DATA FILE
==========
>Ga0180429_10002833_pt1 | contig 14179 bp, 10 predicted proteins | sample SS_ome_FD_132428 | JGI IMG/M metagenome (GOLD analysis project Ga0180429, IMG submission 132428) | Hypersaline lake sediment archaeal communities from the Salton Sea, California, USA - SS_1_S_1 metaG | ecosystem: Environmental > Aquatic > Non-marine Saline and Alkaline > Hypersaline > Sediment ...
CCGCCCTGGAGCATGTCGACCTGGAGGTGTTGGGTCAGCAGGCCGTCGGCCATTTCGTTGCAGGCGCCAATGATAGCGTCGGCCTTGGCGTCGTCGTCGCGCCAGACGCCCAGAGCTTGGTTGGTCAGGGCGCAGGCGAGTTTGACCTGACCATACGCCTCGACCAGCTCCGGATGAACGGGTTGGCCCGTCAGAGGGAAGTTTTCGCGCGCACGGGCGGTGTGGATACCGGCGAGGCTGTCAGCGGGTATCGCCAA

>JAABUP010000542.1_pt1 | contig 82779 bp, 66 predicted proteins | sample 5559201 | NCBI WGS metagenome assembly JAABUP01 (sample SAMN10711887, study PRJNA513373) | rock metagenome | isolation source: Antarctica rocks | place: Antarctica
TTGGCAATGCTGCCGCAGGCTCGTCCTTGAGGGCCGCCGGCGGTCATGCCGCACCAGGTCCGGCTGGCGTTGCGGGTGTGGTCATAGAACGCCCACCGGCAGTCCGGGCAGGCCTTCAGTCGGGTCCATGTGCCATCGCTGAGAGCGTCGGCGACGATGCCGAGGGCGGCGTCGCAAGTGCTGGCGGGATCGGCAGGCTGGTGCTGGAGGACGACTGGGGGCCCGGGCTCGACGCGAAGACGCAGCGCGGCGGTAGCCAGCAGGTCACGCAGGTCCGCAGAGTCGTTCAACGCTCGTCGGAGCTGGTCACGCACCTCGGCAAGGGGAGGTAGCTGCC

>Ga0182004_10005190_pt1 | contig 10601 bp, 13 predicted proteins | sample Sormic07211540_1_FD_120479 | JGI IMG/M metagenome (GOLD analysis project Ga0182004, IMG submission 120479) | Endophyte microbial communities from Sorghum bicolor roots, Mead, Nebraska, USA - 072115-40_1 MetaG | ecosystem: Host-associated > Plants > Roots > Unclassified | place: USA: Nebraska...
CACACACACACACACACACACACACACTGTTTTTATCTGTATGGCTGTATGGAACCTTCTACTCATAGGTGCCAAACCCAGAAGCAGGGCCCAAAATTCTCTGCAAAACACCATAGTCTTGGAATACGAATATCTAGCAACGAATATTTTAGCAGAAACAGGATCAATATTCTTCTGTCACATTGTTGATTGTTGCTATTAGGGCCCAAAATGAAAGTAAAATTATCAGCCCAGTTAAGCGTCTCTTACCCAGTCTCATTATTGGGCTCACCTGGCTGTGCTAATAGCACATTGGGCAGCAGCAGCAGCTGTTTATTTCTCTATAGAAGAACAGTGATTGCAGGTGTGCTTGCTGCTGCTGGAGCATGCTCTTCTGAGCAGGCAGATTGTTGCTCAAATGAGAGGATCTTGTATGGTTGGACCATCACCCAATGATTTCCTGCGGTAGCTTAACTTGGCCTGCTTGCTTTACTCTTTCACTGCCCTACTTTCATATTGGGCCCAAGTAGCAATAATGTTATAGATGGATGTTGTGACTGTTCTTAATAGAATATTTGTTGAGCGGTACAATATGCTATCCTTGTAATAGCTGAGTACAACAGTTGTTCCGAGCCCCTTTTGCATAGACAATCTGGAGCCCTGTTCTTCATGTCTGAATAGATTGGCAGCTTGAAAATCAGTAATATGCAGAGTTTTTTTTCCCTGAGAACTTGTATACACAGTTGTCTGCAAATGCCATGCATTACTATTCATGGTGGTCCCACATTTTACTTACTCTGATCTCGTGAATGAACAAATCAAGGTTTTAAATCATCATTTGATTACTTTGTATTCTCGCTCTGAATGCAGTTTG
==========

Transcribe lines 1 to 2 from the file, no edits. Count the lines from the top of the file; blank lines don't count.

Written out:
>Ga0180429_10002833_pt1 | contig 14179 bp, 10 predicted proteins | sample SS_ome_FD_132428 | JGI IMG/M metagenome (GOLD analysis project Ga0180429, IMG submission 132428) | Hypersaline lake sediment archaeal communities from the Salton Sea, California, USA - SS_1_S_1 metaG | ecosystem: Environmental > Aquatic > Non-marine Saline and Alkaline > Hypersaline > Sediment ...
CCGCCCTGGAGCATGTCGACCTGGAGGTGTTGGGTCAGCAGGCCGTCGGCCATTTCGTTGCAGGCGCCAATGATAGCGTCGGCCTTGGCGTCGTCGTCGCGCCAGACGCCCAGAGCTTGGTTGGTCAGGGCGCAGGCGAGTTTGACCTGACCATACGCCTCGACCAGCTCCGGATGAACGGGTTGGCCCGTCAGAGGGAAGTTTTCGCGCGCACGGGCGGTGTGGATACCGGCGAGGCTGTCAGCGGGTATCGCCAA